Gustav Hanelt, set about devising all the necessary sub-plots of the Germanization of the East; for instance, SS and police strongpoints, from which land settlement by German farmers would spread, and settlement walls would be created.54 Precisely how the FfO, the Kleine
, and the Grosse Planung
, and all the other work carried out by Dr. Ehlich's Berlin-based researchers, and Meyer-Hetling's settlement proposals or blueprints dovetailed is unclear. The explanation may be that this is best understood by noting Globocnik's longstanding proclivity for not waiting or taking heed of anyone at any time.
Another possible reason is that all the documents and working papers of the Generalplan Ost
were deliberately destroyed just before the war ended, and that was also the fate of the FfO's working plans and papers. But once Globocnik appeared on any scene, there was the inevitable pattern: rivalry, confusion, bitterness, and recrimination. He invariably sought to become the man who gave the lead, and that could even mean acting well ahead of what Berlin's researchers and theorists may have foreseen. Himmler must also take some blame for this, since in the summer of 1941 he visited Ukraine and the Baltic region, familiarizing himself with the cities of these regions. Nevertheless, the most likely link between Berlin's Kleine Planung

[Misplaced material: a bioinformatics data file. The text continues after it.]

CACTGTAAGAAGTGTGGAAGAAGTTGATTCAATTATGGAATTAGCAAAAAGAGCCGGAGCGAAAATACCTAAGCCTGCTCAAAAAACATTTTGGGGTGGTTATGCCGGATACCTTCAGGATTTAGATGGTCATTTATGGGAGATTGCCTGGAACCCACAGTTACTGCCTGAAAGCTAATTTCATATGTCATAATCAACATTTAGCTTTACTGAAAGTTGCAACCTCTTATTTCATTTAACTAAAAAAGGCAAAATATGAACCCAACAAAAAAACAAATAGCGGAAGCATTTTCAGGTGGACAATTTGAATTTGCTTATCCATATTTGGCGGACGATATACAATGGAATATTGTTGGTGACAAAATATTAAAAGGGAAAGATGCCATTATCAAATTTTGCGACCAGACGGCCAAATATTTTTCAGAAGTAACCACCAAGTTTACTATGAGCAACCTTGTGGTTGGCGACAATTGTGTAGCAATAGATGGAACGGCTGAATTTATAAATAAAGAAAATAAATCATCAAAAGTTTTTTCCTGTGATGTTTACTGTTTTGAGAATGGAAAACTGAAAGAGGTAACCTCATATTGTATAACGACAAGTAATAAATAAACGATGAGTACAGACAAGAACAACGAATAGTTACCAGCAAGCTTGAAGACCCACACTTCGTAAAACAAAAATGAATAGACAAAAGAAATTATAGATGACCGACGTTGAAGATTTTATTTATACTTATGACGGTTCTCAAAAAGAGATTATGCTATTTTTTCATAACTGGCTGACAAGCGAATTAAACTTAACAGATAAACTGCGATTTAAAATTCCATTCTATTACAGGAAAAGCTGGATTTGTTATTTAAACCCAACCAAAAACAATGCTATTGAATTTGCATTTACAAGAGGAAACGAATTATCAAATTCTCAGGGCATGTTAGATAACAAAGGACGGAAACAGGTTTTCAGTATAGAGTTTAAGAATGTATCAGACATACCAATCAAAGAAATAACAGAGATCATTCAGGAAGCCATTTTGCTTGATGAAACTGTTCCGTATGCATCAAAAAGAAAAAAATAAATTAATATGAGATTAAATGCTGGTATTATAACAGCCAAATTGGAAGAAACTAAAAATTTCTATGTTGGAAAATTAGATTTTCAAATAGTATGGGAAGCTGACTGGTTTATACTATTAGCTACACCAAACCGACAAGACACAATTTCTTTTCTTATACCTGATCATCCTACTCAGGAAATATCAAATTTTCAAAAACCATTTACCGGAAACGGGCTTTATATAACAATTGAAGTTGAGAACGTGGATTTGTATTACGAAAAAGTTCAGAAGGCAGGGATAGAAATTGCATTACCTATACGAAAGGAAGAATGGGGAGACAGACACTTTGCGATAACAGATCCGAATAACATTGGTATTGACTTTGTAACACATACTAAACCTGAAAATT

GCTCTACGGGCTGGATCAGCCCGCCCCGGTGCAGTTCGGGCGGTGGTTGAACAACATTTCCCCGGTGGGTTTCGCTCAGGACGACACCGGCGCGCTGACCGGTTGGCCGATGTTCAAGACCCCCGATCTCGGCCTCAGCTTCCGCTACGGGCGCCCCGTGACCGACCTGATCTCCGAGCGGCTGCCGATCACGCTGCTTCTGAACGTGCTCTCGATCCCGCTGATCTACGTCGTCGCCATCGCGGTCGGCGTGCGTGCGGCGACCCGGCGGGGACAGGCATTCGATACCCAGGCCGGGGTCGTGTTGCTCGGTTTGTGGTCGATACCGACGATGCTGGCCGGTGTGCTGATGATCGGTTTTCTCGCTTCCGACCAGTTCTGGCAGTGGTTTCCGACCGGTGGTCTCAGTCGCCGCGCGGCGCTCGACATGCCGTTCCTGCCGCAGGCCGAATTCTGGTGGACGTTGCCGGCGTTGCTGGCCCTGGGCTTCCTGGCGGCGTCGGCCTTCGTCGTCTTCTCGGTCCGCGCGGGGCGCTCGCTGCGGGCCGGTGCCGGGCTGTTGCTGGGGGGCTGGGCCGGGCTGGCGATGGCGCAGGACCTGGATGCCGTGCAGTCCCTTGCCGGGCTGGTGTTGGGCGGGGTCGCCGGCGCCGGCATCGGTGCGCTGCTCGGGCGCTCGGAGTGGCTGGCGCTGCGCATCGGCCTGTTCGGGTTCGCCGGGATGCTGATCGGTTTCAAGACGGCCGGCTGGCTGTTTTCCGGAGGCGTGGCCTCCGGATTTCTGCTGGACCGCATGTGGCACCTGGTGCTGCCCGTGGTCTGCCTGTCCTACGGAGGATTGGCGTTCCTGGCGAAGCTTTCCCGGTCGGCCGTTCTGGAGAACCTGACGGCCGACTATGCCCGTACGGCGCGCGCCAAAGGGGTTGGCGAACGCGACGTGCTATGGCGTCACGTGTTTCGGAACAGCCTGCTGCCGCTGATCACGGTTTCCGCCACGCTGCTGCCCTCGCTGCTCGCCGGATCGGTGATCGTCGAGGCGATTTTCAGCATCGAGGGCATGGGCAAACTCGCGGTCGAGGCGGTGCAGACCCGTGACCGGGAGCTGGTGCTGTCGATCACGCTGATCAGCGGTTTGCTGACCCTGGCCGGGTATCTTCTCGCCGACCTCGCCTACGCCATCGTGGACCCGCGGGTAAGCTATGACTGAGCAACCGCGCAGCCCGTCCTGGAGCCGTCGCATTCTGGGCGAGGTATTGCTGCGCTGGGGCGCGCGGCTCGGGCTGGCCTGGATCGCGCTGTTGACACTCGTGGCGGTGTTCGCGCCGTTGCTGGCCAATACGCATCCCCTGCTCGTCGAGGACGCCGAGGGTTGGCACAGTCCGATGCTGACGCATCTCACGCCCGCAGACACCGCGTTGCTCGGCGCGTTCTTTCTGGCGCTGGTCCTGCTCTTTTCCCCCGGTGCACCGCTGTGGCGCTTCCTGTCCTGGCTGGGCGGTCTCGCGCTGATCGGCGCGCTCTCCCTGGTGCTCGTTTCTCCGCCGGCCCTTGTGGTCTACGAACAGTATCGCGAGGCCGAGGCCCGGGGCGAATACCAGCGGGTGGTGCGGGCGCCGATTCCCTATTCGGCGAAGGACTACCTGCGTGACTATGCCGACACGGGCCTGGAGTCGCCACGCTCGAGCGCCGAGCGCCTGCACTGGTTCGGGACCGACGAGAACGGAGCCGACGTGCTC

and Globocnik's Lublin work was that the Kleine Planung
was simply the Germanization of western Poland. The work was conducted in large measure by Hermann Alois Krumey from his Lodz (Litzmannstadt) base.
The Grosse Planung
, on the other hand, applied all the intended SS and Pan-German demographic upheavals — expulsion of Slays and Balts eastwards and the settling in their place of Germans — on lands beyond western Poland, an operation that began with Globocnik's forced Germanization of the Zamosc Lands, with the managerial and ideological assistance of his Carinthian crony Reinhold von Mohrenschildt. There was also the case of the Baltic region, one in which Himmler took particular interest, placing it nearly on a par with the Zamosc Lands. Himmler's special interest in the Baltic region is in part explained by the fact that several of the major Baltic cities, when still only towns, had been associated with the Northern German commercial
188 Odilo Globocnik, Hitler's Man in the East
agency known as the Hanseatic League as ports or trading outposts. Moreover, Himmler visited several of these cities during 1941; seeing their architecture and central-city plans convinced him that the East had in fact once been a Germanic zone of Europe in its entirety. To Himmler it was therefore not a matter of purifying pockets of the East by removing anyone classified as "aliens"— namely, Slavs and Balts. To him the Germanization of the Baltic and Slavic Lands of the East was in fact a matter of retrieving, regaining, or reclaiming what Himmler saw as having once been Germanic. It was thus a venture of removing the racial usurpers to what Heydrich called "deep into Russia and far up to the Urals." Globocnik fits snugly into this outlook and this impatience of Himmler's.